Page:The Folk-Lore Journal Volume 7 1889.djvu/389

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or upon the' pile, the contents of the funeral lamp dish are thrown upon it, and the ceremony of burning or burial is concluded. Before the last scene, however, some relatives must be set apart for funeral observances until the Dhiti, the great ceremonial day which is cele- brated at the end of the lunar month in which the decease has oc- curred. The relatives set apart have to perform a lesser course of fasting. At noon they bathe, prepare their own food, eat part of it themselves, and give the rest to the crows, which consume it for the dead. When the Dhiti arrives, the whole village community is in- vited to a feast in honour of the departed and for the quiet of his soul. (143-144)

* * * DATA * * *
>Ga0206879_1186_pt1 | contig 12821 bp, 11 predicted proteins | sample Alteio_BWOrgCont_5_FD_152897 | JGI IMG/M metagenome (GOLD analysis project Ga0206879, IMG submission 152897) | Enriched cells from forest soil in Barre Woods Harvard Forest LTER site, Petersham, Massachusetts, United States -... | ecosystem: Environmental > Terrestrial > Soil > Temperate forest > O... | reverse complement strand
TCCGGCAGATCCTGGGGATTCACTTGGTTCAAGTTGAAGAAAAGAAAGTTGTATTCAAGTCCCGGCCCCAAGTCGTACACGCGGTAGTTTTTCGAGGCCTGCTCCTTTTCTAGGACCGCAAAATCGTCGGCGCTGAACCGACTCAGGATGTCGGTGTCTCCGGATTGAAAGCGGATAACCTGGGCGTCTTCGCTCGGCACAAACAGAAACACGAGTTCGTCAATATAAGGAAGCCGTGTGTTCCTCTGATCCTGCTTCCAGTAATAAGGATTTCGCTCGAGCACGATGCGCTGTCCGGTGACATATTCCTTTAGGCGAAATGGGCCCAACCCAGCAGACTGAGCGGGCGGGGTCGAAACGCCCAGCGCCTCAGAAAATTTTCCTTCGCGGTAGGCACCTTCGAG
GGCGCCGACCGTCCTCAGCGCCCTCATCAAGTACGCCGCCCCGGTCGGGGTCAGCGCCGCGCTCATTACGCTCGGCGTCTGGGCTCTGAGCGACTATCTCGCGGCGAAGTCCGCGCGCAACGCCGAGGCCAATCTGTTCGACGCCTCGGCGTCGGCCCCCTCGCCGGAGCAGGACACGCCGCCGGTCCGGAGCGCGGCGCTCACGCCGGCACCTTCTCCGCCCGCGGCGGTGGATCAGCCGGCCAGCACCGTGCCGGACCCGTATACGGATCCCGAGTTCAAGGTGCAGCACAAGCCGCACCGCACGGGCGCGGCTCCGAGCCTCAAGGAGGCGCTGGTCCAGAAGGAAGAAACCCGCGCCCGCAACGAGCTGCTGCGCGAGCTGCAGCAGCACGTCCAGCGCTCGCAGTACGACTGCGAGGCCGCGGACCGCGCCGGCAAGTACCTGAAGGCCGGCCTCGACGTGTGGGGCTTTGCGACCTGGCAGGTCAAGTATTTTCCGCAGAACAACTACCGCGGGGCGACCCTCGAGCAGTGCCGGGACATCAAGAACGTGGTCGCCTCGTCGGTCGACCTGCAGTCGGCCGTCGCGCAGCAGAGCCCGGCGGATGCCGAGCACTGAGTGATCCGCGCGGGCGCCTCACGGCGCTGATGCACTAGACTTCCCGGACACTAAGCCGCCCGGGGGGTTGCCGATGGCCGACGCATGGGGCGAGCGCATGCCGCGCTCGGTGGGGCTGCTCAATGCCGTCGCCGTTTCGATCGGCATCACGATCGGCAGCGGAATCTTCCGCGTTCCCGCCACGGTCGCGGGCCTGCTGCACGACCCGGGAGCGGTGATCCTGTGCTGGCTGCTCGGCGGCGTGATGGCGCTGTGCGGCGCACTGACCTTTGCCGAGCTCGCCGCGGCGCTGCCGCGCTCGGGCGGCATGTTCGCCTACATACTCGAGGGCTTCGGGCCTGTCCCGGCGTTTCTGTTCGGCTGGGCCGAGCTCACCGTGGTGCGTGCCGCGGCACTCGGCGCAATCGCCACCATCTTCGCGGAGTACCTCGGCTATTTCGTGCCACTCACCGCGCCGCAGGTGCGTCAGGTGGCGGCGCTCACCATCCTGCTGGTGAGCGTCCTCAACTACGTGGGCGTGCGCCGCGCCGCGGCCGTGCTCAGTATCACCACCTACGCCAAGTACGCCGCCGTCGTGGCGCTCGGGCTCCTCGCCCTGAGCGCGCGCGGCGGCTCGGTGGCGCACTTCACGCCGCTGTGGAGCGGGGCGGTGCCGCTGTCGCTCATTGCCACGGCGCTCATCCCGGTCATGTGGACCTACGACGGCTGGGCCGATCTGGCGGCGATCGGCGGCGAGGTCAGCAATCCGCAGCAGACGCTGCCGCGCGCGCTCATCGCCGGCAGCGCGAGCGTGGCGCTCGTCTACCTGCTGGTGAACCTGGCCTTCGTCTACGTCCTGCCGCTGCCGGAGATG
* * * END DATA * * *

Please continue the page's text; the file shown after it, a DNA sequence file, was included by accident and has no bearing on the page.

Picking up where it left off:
The Kaveri feast, which is a public bathing ceremonial at a sacred well, is celebrated also in Coorg houses. Before sunrise the mistress early goes to the cooking-room, takes a brass dish, throws into it a handful of rice, spreads it over the plate, and puts a common lamp which has been in daily use into the centre. The burning lamp is surrounded with flowers gathered from a garden or the jungle. To these a fresh young cucumber is added. Then a red handkerchief is placed behind the lamp. Upon the handkerchief one jewel of gold or silver is laid. Then a good mat is spread upon the ground, and a tripod, which serves the Coorgs for a dinner-table, placed upon the mat. Upon the tripod the woman sets the brass plate with the rice, lamp, cloth, and jewel. She then proceeds to bake three little cakes from a dough of rice-flour and plantains, well kneaded together on the pre- ceding night upon a stone mould well heated. Three of these little cakes are added to the contents of the plate. Then she calls the inmates of the house. They all rise instantly, go straight into the kitchen, and fold their hands before the tripod as in adoration. One of the men takes three or five of the fresh cakes and carries them down to the rice-fields. There he puts the cakes upon one of the bamboo-sticks which have been put in every field on the preceding day crowned with a bundle of Keibala creepers. The field next to the house is chosen for this offering. When the cakes are duly laid on the top of the creeper-crowned pole the man gives three shouts and returns to the house. On the return of the man from the field,